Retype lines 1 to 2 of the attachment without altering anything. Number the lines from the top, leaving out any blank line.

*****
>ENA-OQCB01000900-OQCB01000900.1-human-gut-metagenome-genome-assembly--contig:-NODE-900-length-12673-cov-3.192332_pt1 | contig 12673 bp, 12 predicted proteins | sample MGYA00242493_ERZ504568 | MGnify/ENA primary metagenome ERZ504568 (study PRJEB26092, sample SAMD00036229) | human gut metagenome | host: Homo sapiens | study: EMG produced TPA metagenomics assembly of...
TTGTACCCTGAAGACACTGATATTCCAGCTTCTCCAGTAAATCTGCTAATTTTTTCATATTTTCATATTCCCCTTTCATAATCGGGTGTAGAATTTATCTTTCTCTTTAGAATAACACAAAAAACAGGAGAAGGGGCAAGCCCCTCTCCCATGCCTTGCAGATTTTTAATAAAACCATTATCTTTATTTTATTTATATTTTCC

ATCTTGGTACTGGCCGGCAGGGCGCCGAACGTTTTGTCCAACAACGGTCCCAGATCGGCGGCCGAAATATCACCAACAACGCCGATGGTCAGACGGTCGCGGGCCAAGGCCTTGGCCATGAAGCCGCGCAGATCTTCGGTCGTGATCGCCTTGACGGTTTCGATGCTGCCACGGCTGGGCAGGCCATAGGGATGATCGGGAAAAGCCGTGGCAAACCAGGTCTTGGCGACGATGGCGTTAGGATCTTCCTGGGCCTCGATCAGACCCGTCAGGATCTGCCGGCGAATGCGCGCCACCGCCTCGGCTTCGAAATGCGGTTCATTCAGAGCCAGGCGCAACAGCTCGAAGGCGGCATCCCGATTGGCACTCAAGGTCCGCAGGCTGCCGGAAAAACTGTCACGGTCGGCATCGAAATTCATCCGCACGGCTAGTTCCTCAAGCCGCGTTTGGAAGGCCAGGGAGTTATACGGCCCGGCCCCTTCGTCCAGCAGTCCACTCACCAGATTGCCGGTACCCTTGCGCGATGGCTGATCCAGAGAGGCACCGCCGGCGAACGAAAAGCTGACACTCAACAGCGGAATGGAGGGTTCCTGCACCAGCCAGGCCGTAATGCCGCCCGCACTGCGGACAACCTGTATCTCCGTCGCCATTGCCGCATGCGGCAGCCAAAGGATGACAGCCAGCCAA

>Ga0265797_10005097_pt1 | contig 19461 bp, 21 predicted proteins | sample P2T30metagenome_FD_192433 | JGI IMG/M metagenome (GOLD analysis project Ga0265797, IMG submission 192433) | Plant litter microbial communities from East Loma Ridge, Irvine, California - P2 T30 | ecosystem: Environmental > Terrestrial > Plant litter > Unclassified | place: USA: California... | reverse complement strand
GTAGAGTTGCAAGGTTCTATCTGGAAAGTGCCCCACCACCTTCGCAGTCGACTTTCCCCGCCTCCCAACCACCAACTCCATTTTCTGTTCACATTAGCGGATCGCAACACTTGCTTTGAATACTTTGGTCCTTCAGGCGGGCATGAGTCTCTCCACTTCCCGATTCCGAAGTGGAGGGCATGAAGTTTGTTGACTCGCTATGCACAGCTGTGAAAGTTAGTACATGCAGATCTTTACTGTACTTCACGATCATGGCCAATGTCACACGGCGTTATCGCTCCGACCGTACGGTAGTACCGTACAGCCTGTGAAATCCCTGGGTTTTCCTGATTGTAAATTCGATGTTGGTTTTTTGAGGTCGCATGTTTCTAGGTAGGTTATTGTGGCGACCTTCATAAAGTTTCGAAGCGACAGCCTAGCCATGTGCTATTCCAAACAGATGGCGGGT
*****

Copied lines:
>ENA-OQCB01000900-OQCB01000900.1-human-gut-metagenome-genome-assembly--contig:-NODE-900-length-12673-cov-3.192332_pt1 | contig 12673 bp, 12 predicted proteins | sample MGYA00242493_ERZ504568 | MGnify/ENA primary metagenome ERZ504568 (study PRJEB26092, sample SAMD00036229) | human gut metagenome | host: Homo sapiens | study: EMG produced TPA metagenomics assembly of...
TTGTACCCTGAAGACACTGATATTCCAGCTTCTCCAGTAAATCTGCTAATTTTTTCATATTTTCATATTCCCCTTTCATAATCGGGTGTAGAATTTATCTTTCTCTTTAGAATAACACAAAAAACAGGAGAAGGGGCAAGCCCCTCTCCCATGCCTTGCAGATTTTTAATAAAACCATTATCTTTATTTTATTTATATTTTCC